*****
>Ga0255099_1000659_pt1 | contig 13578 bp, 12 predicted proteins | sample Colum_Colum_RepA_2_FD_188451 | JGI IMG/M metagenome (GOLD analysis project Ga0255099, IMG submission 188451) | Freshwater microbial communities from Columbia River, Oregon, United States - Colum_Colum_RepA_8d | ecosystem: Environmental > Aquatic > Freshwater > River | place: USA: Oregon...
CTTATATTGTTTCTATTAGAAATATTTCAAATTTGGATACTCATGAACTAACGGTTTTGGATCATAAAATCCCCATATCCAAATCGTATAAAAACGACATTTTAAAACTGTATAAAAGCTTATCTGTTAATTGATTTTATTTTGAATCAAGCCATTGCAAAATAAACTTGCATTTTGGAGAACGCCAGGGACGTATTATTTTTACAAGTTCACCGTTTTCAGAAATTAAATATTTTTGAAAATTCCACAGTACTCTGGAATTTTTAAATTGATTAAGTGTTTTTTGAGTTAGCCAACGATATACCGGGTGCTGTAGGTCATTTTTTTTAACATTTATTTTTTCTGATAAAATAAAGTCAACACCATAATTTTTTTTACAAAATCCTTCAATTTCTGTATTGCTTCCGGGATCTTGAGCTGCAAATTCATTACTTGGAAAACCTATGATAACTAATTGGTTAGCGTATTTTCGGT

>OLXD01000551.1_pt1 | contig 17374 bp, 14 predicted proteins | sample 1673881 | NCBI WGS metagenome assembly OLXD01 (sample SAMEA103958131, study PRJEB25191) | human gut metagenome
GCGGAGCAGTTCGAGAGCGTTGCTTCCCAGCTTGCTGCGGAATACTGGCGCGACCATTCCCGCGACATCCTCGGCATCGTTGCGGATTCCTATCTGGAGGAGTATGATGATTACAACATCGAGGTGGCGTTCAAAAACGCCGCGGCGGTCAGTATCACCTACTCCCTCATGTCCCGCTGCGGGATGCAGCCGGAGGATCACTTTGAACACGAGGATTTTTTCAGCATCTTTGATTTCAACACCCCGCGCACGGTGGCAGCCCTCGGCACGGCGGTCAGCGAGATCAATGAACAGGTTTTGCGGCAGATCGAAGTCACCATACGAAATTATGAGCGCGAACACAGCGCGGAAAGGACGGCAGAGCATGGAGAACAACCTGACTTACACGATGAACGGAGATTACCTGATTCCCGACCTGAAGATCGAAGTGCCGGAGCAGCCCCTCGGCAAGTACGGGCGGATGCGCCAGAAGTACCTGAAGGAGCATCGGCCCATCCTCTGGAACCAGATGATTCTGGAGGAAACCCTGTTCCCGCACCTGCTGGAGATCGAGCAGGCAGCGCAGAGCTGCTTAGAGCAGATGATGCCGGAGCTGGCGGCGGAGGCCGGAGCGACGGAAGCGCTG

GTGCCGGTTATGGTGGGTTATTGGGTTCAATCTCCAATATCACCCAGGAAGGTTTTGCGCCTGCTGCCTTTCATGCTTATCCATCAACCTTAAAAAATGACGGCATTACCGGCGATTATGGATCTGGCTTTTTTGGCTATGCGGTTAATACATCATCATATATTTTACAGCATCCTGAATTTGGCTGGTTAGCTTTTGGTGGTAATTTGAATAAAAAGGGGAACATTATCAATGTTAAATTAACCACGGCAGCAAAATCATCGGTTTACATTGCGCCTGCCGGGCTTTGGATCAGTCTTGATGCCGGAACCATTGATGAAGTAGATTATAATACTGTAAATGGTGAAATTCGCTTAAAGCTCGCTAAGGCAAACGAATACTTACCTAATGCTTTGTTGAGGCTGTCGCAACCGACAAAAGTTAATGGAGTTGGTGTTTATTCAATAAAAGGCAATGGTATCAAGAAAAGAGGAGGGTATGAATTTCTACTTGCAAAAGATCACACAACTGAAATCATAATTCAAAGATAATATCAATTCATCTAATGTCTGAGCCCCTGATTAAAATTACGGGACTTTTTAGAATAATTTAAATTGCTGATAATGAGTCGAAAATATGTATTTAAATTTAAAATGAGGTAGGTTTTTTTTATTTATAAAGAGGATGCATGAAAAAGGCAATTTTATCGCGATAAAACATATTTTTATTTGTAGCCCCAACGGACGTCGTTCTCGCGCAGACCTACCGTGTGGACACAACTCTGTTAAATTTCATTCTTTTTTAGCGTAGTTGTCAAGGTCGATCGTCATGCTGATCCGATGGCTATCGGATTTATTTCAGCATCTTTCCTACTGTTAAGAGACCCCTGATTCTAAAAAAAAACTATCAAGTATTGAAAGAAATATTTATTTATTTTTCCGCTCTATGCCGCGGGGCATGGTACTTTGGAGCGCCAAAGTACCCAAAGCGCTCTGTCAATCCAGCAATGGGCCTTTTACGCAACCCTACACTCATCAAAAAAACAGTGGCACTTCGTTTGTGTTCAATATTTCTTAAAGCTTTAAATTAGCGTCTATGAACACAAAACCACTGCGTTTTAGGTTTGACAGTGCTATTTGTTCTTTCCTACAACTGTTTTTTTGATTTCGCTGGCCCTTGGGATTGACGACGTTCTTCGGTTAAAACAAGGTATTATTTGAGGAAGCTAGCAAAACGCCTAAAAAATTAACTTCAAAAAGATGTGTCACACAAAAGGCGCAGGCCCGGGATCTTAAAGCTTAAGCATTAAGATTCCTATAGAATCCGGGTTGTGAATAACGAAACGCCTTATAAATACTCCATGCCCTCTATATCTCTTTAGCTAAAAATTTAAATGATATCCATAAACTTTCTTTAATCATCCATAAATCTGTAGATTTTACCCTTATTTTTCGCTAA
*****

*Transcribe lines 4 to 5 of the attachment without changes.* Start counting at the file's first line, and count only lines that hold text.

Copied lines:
GCGGAGCAGTTCGAGAGCGTTGCTTCCCAGCTTGCTGCGGAATACTGGCGCGACCATTCCCGCGACATCCTCGGCATCGTTGCGGATTCCTATCTGGAGGAGTATGATGATTACAACATCGAGGTGGCGTTCAAAAACGCCGCGGCGGTCAGTATCACCTACTCCCTCATGTCCCGCTGCGGGATGCAGCCGGAGGATCACTTTGAACACGAGGATTTTTTCAGCATCTTTGATTTCAACACCCCGCGCACGGTGGCAGCCCTCGGCACGGCGGTCAGCGAGATCAATGAACAGGTTTTGCGGCAGATCGAAGTCACCATACGAAATTATGAGCGCGAACACAGCGCGGAAAGGACGGCAGAGCATGGAGAACAACCTGACTTACACGATGAACGGAGATTACCTGATTCCCGACCTGAAGATCGAAGTGCCGGAGCAGCCCCTCGGCAAGTACGGGCGGATGCGCCAGAAGTACCTGAAGGAGCATCGGCCCATCCTCTGGAACCAGATGATTCTGGAGGAAACCCTGTTCCCGCACCTGCTGGAGATCGAGCAGGCAGCGCAGAGCTGCTTAGAGCAGATGATGCCGGAGCTGGCGGCGGAGGCCGGAGCGACGGAAGCGCTG

GTGCCGGTTATGGTGGGTTATTGGGTTCAATCTCCAATATCACCCAGGAAGGTTTTGCGCCTGCTGCCTTTCATGCTTATCCATCAACCTTAAAAAATGACGGCATTACCGGCGATTATGGATCTGGCTTTTTTGGCTATGCGGTTAATACATCATCATATATTTTACAGCATCCTGAATTTGGCTGGTTAGCTTTTGGTGGTAATTTGAATAAAAAGGGGAACATTATCAATGTTAAATTAACCACGGCAGCAAAATCATCGGTTTACATTGCGCCTGCCGGGCTTTGGATCAGTCTTGATGCCGGAACCATTGATGAAGTAGATTATAATACTGTAAATGGTGAAATTCGCTTAAAGCTCGCTAAGGCAAACGAATACTTACCTAATGCTTTGTTGAGGCTGTCGCAACCGACAAAAGTTAATGGAGTTGGTGTTTATTCAATAAAAGGCAATGGTATCAAGAAAAGAGGAGGGTATGAATTTCTACTTGCAAAAGATCACACAACTGAAATCATAATTCAAAGATAATATCAATTCATCTAATGTCTGAGCCCCTGATTAAAATTACGGGACTTTTTAGAATAATTTAAATTGCTGATAATGAGTCGAAAATATGTATTTAAATTTAAAATGAGGTAGGTTTTTTTTATTTATAAAGAGGATGCATGAAAAAGGCAATTTTATCGCGATAAAACATATTTTTATTTGTAGCCCCAACGGACGTCGTTCTCGCGCAGACCTACCGTGTGGACACAACTCTGTTAAATTTCATTCTTTTTTAGCGTAGTTGTCAAGGTCGATCGTCATGCTGATCCGATGGCTATCGGATTTATTTCAGCATCTTTCCTACTGTTAAGAGACCCCTGATTCTAAAAAAAAACTATCAAGTATTGAAAGAAATATTTATTTATTTTTCCGCTCTATGCCGCGGGGCATGGTACTTTGGAGCGCCAAAGTACCCAAAGCGCTCTGTCAATCCAGCAATGGGCCTTTTACGCAACCCTACACTCATCAAAAAAACAGTGGCACTTCGTTTGTGTTCAATATTTCTTAAAGCTTTAAATTAGCGTCTATGAACACAAAACCACTGCGTTTTAGGTTTGACAGTGCTATTTGTTCTTTCCTACAACTGTTTTTTTGATTTCGCTGGCCCTTGGGATTGACGACGTTCTTCGGTTAAAACAAGGTATTATTTGAGGAAGCTAGCAAAACGCCTAAAAAATTAACTTCAAAAAGATGTGTCACACAAAAGGCGCAGGCCCGGGATCTTAAAGCTTAAGCATTAAGATTCCTATAGAATCCGGGTTGTGAATAACGAAACGCCTTATAAATACTCCATGCCCTCTATATCTCTTTAGCTAAAAATTTAAATGATATCCATAAACTTTCTTTAATCATCCATAAATCTGTAGATTTTACCCTTATTTTTCGCTAA